The cost of running an office is one of the most prohibitive to launching a business, but these days remote working and shared office spaces offer nifty solutions.
Renting office space is one of the biggest expenses anyone building a business will face, and it’s why so many startups begin life at the founder’s kitchen table or spare room.
However, no aspiring startup plans to work from home forever – eventually, businesses simply outgrow it.
So, what are the commercial property options over a company’s lifecycle?
Build a business by launching from home
It’s impossible to know when you decide to build a business how big it will eventually become, and office space is not high up the agenda for many entrepreneurs.
If a business consists of one or two founding members, they may choose to simply work from a home office. As the business grows and more staff are hired, they may also choose to work remotely from their home offices.
Remote working can be an excellent way of saving money, as it reduces the cost of commuting and leasing a commercial property. However, it can become unfeasible to continue in this way.
Ten or so people working from home can stay in touch via email, phone, conference calls etc. But what happens when that becomes 30, 40, 50 employees? Large, disconnected numbers of people working on shared projects can lead to information slipping through the cracks, and a very disjointed way of working.
Eventually, you may need to consider shared work spaces for your employees, so that the can build a community and connect with each other. It’s important for them to be able to work as a cohesive team.
If this is the case you have two options – shared working spaces, or taking on your own office space. Both options will raise business costs, but there are some key things to consider.
Build a business in a private or shared office space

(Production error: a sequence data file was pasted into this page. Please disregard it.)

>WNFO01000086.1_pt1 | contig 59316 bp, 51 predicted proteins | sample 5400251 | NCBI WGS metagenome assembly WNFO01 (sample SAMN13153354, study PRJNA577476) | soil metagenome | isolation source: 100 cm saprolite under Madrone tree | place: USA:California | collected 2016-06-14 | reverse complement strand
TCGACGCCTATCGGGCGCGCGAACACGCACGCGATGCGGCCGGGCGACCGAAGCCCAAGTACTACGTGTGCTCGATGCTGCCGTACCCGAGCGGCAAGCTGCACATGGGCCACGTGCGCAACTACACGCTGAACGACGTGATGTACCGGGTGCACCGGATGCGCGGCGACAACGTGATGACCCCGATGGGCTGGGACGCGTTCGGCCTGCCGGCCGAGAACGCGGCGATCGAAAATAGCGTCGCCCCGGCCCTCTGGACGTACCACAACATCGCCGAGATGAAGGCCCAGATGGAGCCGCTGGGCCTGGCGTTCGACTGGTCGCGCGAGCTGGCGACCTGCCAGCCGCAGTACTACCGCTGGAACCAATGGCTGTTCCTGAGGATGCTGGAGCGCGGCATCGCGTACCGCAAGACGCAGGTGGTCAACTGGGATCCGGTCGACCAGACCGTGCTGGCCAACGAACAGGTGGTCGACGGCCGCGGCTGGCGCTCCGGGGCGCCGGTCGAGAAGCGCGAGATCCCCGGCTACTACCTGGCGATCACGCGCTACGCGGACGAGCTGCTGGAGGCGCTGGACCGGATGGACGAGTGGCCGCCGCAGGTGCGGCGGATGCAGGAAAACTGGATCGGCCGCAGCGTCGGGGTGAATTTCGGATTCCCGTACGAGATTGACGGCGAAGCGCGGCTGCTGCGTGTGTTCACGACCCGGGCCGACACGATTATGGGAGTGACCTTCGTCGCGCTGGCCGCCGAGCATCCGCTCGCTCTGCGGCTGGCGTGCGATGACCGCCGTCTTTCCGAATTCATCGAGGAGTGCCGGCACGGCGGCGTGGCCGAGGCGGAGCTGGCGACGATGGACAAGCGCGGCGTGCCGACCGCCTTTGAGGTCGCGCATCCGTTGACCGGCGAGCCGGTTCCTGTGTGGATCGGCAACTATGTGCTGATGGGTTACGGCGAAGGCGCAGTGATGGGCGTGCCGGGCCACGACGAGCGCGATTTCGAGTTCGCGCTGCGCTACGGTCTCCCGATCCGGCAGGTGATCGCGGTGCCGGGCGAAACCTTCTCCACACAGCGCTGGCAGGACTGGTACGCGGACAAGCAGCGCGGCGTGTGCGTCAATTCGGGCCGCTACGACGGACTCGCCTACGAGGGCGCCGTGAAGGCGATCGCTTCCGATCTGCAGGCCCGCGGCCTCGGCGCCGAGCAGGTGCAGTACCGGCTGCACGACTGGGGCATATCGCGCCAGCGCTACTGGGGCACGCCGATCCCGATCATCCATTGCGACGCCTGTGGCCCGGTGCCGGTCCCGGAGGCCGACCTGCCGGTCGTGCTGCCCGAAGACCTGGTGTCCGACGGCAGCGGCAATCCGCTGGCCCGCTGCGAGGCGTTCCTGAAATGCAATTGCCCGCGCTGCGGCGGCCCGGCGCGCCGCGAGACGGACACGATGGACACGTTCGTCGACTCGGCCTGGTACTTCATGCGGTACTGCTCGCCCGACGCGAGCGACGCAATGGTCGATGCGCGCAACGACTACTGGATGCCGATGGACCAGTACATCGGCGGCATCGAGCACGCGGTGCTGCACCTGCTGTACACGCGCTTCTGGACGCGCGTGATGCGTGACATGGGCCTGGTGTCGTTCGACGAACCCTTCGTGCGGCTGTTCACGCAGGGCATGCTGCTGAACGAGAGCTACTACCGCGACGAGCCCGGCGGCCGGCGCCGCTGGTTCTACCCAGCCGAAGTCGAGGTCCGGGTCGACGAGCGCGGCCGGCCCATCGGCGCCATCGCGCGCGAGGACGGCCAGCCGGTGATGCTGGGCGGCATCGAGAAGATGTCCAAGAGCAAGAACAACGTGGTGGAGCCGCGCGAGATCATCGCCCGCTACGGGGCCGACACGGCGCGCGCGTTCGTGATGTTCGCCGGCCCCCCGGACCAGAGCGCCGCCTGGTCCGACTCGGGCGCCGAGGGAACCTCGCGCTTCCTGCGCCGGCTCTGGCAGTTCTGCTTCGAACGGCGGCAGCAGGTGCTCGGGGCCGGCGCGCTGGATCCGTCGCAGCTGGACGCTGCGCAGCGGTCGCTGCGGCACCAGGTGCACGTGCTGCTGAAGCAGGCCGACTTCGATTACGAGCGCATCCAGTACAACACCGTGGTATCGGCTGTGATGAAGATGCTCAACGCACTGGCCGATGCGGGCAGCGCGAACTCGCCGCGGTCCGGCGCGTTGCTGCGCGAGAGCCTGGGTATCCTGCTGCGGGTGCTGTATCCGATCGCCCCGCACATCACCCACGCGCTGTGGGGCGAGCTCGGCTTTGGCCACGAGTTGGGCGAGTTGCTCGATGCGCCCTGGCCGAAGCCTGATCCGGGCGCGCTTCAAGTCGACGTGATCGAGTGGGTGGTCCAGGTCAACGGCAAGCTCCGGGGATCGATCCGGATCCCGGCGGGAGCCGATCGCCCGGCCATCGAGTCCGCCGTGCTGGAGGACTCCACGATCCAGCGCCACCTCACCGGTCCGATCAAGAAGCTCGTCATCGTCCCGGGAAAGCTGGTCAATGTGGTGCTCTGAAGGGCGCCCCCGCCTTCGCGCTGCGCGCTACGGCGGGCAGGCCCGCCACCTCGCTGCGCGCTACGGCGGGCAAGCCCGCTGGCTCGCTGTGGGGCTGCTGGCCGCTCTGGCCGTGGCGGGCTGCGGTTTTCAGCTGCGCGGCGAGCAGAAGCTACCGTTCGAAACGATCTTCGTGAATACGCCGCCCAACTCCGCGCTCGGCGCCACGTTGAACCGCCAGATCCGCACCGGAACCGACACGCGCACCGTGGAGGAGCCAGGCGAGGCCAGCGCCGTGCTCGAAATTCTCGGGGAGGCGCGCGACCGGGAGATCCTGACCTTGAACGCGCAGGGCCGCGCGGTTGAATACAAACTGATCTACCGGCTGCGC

Leasing private own office space has some advantages – it means a team has its own space and the company’s culture can flourish. It’s important not to downplay the value of this – businesses can have more control, and more privacy than in a shared working space.
The downside of leasing private office space is that you’re essentially setting a limit on how fast you can grow – if your office only has the capacity for 50 employees, you can’t grow more than this until your lease ends and you look for some larger premises.
Alternatively, co-working spaces are becoming increasingly popular, especially in main cities where rent is at a premium.
Co-working spaces offer several advantages for the ambitious entrepreneur – they often offer networking events to encourage startups to speak to like-minded people, and although there is not as much privacy many will offer meeting rooms to facilitate this.
The main reason to consider a co-working space however is the flexibility – you can take up more or less space as required. This can be great for businesses that aren’t sure how fast they will grow.
There’s nothing to say a business can’t continue to grow in this way, and launch in several cities with shared working spaces. It is worth bearing in mind however that for some people, private office spaces still carry a certain professionalism – it can be a good way of projecting a stable brand image to have a firmly rooted home. For example, if a business works with confidential data or finance. a permanent, private home may put a client’s mind at rest.
Ultimately, it comes down to a business’ priorities – if growth is on the horizon, flexibility can be a huge benefit. However, if a business wants to project a trustworthy, professional image, a stable home may work best. Wherever you decide to set up shop, the best advice is to plan ahead – give yourself space to grow.
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